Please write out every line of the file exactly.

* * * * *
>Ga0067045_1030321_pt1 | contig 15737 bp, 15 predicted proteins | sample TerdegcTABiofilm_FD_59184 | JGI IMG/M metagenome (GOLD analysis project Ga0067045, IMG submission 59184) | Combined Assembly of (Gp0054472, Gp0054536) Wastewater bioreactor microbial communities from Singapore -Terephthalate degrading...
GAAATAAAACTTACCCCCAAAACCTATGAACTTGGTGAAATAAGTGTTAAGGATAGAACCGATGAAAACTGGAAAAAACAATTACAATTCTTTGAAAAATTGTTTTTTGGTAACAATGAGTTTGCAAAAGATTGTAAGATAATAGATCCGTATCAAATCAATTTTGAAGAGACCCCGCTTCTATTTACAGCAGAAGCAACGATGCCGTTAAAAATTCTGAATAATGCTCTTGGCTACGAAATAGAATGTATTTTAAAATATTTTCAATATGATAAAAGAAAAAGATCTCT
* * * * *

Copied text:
>Ga0067045_1030321_pt1 | contig 15737 bp, 15 predicted proteins | sample TerdegcTABiofilm_FD_59184 | JGI IMG/M metagenome (GOLD analysis project Ga0067045, IMG submission 59184) | Combined Assembly of (Gp0054472, Gp0054536) Wastewater bioreactor microbial communities from Singapore -Terephthalate degrading...
GAAATAAAACTTACCCCCAAAACCTATGAACTTGGTGAAATAAGTGTTAAGGATAGAACCGATGAAAACTGGAAAAAACAATTACAATTCTTTGAAAAATTGTTTTTTGGTAACAATGAGTTTGCAAAAGATTGTAAGATAATAGATCCGTATCAAATCAATTTTGAAGAGACCCCGCTTCTATTTACAGCAGAAGCAACGATGCCGTTAAAAATTCTGAATAATGCTCTTGGCTACGAAATAGAATGTATTTTAAAATATTTTCAATATGATAAAAGAAAAAGATCTCT